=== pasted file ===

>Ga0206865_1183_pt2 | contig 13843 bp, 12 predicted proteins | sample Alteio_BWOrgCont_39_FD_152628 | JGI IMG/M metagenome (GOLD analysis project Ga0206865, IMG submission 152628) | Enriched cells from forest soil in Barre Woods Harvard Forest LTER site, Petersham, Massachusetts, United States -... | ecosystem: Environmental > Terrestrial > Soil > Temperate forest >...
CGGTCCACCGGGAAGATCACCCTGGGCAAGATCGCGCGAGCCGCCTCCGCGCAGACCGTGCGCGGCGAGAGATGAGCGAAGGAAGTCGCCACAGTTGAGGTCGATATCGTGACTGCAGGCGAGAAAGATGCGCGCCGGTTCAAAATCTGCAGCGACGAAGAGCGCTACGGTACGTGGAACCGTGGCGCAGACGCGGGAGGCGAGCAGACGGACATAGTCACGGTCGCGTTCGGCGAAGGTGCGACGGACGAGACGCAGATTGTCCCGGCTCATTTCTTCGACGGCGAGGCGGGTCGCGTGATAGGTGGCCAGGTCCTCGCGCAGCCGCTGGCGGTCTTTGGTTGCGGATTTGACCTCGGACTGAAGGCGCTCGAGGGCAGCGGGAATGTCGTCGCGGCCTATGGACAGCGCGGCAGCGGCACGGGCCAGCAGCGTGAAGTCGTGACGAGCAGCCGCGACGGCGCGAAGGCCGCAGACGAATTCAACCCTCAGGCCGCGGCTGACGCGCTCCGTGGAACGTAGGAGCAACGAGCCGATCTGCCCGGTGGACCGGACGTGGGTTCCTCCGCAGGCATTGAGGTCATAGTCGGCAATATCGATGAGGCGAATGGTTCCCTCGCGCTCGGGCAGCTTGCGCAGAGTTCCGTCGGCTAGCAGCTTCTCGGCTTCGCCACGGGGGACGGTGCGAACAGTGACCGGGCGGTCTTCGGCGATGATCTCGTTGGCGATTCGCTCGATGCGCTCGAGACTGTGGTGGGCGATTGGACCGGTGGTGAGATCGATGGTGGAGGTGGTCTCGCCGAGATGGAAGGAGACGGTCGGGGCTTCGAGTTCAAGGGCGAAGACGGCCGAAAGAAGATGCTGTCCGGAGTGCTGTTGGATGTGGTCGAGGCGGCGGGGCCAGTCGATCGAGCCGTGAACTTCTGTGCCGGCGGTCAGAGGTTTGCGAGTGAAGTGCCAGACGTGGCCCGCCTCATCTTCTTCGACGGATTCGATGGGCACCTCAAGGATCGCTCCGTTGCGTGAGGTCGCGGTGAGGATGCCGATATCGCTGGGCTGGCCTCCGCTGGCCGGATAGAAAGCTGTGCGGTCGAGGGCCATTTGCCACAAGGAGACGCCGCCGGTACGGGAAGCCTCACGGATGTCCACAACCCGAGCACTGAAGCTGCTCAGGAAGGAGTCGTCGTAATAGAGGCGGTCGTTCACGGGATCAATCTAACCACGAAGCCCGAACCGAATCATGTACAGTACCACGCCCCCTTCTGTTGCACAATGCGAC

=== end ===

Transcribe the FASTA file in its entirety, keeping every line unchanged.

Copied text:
>Ga0206865_1183_pt2 | contig 13843 bp, 12 predicted proteins | sample Alteio_BWOrgCont_39_FD_152628 | JGI IMG/M metagenome (GOLD analysis project Ga0206865, IMG submission 152628) | Enriched cells from forest soil in Barre Woods Harvard Forest LTER site, Petersham, Massachusetts, United States -... | ecosystem: Environmental > Terrestrial > Soil > Temperate forest >...
CGGTCCACCGGGAAGATCACCCTGGGCAAGATCGCGCGAGCCGCCTCCGCGCAGACCGTGCGCGGCGAGAGATGAGCGAAGGAAGTCGCCACAGTTGAGGTCGATATCGTGACTGCAGGCGAGAAAGATGCGCGCCGGTTCAAAATCTGCAGCGACGAAGAGCGCTACGGTACGTGGAACCGTGGCGCAGACGCGGGAGGCGAGCAGACGGACATAGTCACGGTCGCGTTCGGCGAAGGTGCGACGGACGAGACGCAGATTGTCCCGGCTCATTTCTTCGACGGCGAGGCGGGTCGCGTGATAGGTGGCCAGGTCCTCGCGCAGCCGCTGGCGGTCTTTGGTTGCGGATTTGACCTCGGACTGAAGGCGCTCGAGGGCAGCGGGAATGTCGTCGCGGCCTATGGACAGCGCGGCAGCGGCACGGGCCAGCAGCGTGAAGTCGTGACGAGCAGCCGCGACGGCGCGAAGGCCGCAGACGAATTCAACCCTCAGGCCGCGGCTGACGCGCTCCGTGGAACGTAGGAGCAACGAGCCGATCTGCCCGGTGGACCGGACGTGGGTTCCTCCGCAGGCATTGAGGTCATAGTCGGCAATATCGATGAGGCGAATGGTTCCCTCGCGCTCGGGCAGCTTGCGCAGAGTTCCGTCGGCTAGCAGCTTCTCGGCTTCGCCACGGGGGACGGTGCGAACAGTGACCGGGCGGTCTTCGGCGATGATCTCGTTGGCGATTCGCTCGATGCGCTCGAGACTGTGGTGGGCGATTGGACCGGTGGTGAGATCGATGGTGGAGGTGGTCTCGCCGAGATGGAAGGAGACGGTCGGGGCTTCGAGTTCAAGGGCGAAGACGGCCGAAAGAAGATGCTGTCCGGAGTGCTGTTGGATGTGGTCGAGGCGGCGGGGCCAGTCGATCGAGCCGTGAACTTCTGTGCCGGCGGTCAGAGGTTTGCGAGTGAAGTGCCAGACGTGGCCCGCCTCATCTTCTTCGACGGATTCGATGGGCACCTCAAGGATCGCTCCGTTGCGTGAGGTCGCGGTGAGGATGCCGATATCGCTGGGCTGGCCTCCGCTGGCCGGATAGAAAGCTGTGCGGTCGAGGGCCATTTGCCACAAGGAGACGCCGCCGGTACGGGAAGCCTCACGGATGTCCACAACCCGAGCACTGAAGCTGCTCAGGAAGGAGTCGTCGTAATAGAGGCGGTCGTTCACGGGATCAATCTAACCACGAAGCCCGAACCGAATCATGTACAGTACCACGCCCCCTTCTGTTGCACAATGCGAC